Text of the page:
Term: long lots
French system of land tenure found at Green Bay and Prairie du Chien, under which property was laid out in long narrow strips fronting on the shoreline of a river, rather than in blocks that fronted on streets.
The long lot system was widely used by French colonists in Canada and was based on the medieval French seigniorial system. Because rivers were the main transportation routes, French settlers all wanted access to shoreline. Settlements were consequently divided into lots that gave as many people as possible access to the water. Each long lot was a narrow strip (typically 350 to 600 feet wide) that extended ten times that distance back from the shore. Homes were generally built near the water and farms and woodlots occupied the back. As populations expanded and shorelines were entirely occupied, roads were often constructed across the back and a second range of lots laid out. Bends in the river produced odd fan-shaped lots, and subdivision of original lots over time produced extremely narrow slips of property. Other difficulties arose if a river altered its course.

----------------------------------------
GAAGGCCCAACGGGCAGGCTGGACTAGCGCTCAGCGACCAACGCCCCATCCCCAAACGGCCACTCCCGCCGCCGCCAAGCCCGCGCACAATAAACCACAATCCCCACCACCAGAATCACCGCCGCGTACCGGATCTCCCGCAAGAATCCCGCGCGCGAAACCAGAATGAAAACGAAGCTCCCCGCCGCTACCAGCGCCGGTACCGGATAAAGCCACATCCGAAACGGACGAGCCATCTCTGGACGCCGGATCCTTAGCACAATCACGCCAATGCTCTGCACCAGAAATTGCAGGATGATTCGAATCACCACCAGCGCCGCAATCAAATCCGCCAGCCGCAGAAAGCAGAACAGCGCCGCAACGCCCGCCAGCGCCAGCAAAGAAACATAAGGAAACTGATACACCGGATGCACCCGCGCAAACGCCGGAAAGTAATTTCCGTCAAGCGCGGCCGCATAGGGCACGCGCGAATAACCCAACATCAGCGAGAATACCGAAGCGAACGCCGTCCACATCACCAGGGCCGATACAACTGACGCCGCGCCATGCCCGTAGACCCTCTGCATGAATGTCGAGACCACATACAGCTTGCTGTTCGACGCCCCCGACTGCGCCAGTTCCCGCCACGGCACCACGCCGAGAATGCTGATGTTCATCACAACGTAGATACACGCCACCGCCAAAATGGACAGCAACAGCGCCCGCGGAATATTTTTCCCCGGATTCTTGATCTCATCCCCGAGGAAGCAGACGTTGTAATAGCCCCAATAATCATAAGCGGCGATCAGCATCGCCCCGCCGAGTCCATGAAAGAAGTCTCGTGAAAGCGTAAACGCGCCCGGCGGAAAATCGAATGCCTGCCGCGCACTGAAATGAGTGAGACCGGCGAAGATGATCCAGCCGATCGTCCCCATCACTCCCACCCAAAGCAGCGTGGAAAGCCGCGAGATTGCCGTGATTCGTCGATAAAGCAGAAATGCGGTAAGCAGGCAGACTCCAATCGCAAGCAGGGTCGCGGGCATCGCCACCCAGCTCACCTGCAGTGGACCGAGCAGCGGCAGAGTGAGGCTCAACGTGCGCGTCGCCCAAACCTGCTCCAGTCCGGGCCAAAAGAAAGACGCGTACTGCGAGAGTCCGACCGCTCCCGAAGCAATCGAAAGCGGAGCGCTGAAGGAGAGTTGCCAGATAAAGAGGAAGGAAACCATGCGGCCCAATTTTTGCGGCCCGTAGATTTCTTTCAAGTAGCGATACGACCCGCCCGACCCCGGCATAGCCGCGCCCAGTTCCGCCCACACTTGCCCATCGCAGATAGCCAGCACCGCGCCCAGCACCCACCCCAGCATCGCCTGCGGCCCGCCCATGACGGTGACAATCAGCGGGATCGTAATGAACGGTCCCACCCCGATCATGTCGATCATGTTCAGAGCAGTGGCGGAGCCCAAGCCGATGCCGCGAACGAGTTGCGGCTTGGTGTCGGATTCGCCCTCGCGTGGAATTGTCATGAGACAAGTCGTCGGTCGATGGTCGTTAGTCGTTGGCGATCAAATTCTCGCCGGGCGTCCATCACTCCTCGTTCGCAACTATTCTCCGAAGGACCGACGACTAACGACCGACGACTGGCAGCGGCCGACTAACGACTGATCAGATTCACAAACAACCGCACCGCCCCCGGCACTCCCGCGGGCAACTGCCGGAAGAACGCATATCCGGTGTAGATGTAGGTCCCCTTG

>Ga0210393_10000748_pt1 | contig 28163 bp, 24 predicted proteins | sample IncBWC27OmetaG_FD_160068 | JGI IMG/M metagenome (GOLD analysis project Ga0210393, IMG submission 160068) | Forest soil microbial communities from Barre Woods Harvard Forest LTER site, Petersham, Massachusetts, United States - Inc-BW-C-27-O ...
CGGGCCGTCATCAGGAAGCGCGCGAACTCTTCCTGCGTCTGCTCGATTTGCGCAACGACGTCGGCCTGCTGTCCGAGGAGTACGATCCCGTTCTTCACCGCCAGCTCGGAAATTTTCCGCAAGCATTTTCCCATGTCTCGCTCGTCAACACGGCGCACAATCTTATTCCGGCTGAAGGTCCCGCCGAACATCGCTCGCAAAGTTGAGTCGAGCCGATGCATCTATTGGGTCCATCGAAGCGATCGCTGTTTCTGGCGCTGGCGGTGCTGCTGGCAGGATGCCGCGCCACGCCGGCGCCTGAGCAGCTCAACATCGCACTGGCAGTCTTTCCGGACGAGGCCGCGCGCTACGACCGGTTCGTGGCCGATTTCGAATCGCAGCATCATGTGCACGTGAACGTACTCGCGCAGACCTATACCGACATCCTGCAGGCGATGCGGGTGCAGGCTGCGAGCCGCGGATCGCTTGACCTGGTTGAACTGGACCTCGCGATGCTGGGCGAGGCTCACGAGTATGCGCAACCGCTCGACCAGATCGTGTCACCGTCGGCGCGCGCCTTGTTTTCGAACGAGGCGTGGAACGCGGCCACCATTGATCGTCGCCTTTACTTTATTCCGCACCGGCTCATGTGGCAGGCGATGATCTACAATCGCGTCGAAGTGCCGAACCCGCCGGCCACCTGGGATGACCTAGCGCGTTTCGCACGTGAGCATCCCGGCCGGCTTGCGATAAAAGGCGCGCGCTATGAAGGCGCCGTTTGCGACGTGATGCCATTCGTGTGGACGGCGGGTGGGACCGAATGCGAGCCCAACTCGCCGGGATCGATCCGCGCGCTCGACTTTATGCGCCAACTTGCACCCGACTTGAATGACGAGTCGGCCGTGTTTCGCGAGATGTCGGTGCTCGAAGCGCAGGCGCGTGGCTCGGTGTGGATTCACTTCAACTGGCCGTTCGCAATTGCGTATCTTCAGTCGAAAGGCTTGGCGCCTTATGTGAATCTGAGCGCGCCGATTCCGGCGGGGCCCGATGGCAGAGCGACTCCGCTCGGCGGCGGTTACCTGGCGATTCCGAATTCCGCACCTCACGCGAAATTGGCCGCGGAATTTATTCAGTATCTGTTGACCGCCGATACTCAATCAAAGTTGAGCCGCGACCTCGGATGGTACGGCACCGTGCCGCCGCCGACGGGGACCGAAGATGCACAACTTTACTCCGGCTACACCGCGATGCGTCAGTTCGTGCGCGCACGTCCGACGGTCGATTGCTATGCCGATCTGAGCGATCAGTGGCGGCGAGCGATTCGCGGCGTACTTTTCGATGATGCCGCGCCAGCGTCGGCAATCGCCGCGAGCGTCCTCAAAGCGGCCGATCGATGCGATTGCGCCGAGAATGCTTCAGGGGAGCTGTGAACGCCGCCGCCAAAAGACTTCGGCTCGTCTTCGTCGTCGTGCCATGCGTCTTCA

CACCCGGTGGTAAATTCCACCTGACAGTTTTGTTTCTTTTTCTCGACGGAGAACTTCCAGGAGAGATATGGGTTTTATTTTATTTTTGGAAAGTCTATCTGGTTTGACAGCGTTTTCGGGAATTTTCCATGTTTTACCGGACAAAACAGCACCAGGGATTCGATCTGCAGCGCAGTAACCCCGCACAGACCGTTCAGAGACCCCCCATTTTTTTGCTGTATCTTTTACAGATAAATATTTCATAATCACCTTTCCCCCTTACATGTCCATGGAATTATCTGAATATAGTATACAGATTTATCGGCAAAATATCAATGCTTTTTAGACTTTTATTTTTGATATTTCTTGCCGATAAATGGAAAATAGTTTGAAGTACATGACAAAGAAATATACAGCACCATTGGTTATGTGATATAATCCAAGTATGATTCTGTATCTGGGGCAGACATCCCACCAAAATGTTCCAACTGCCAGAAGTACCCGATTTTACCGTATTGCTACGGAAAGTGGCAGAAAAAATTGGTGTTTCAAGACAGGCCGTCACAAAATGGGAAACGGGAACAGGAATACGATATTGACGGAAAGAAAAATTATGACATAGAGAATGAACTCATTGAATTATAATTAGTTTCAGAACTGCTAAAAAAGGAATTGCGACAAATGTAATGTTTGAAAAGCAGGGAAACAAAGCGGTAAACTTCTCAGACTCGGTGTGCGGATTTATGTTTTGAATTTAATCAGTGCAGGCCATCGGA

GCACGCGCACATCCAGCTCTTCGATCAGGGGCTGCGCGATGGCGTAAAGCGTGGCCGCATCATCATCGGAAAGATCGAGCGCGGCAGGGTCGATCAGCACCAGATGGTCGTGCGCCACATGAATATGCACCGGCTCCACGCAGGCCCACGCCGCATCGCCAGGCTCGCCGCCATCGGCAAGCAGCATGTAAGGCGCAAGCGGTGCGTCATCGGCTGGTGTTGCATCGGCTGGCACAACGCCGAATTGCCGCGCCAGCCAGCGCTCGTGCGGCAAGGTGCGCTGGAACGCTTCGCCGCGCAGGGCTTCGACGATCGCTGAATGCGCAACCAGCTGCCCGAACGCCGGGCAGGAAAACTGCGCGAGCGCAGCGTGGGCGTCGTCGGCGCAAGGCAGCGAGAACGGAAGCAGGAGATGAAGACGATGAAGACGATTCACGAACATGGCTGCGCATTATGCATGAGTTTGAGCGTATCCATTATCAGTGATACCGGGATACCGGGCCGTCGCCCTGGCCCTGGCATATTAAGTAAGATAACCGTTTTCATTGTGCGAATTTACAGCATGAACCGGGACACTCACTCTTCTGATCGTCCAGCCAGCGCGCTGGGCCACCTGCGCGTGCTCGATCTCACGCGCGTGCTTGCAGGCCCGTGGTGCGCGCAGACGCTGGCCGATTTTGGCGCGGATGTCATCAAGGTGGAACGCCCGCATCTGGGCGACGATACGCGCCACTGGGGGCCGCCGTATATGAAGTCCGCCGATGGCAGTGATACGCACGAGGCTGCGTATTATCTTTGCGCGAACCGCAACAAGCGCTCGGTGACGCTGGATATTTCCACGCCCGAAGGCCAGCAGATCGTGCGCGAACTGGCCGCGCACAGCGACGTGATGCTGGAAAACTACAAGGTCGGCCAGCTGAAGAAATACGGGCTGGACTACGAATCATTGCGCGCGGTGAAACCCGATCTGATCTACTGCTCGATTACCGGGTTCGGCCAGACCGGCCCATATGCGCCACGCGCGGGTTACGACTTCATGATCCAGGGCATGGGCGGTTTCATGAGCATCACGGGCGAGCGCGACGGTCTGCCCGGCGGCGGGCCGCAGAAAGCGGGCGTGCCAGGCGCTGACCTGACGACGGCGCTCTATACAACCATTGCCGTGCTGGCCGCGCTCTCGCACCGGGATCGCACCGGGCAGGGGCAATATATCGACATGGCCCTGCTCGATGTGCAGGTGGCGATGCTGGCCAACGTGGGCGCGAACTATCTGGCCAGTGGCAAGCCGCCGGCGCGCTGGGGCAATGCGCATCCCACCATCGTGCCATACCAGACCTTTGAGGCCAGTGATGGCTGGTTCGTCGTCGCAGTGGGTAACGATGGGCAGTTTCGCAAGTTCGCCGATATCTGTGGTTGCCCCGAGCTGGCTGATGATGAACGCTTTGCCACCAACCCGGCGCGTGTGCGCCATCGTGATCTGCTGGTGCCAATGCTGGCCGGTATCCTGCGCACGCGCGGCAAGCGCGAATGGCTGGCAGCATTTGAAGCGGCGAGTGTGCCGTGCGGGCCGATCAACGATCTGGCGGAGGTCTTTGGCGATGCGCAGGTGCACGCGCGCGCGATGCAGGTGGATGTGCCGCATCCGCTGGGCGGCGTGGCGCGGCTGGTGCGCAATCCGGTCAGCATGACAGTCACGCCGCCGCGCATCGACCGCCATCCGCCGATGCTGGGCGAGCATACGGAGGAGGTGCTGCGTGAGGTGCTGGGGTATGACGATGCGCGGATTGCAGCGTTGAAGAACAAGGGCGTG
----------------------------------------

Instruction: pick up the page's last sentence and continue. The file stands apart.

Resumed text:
The long lot system laid the foundation for towns from Quebec to Louisiana. In Wisconsin, Green Bay and Prairie du Chien are the best examples. When the United States took over administration of the those two towns after the War of 1812, they sent an expert to map the property holdings of the residents and resolve disputes. Isaac Lee gathered testimony and drew two maps showing the long lot system. View his map of Green Bay at Turning Points in Wisconsin History (click on the map to zoom in). A manuscript map of Prairie du Chien from 1828 is included in Wisconsin Historical Images.
[Source: Schaetzl. Randall. "Long Lots: How They Came To Be" at http://www.geo.msu.edu/geogmich/long_lots.html (viewed April 21, 2009)]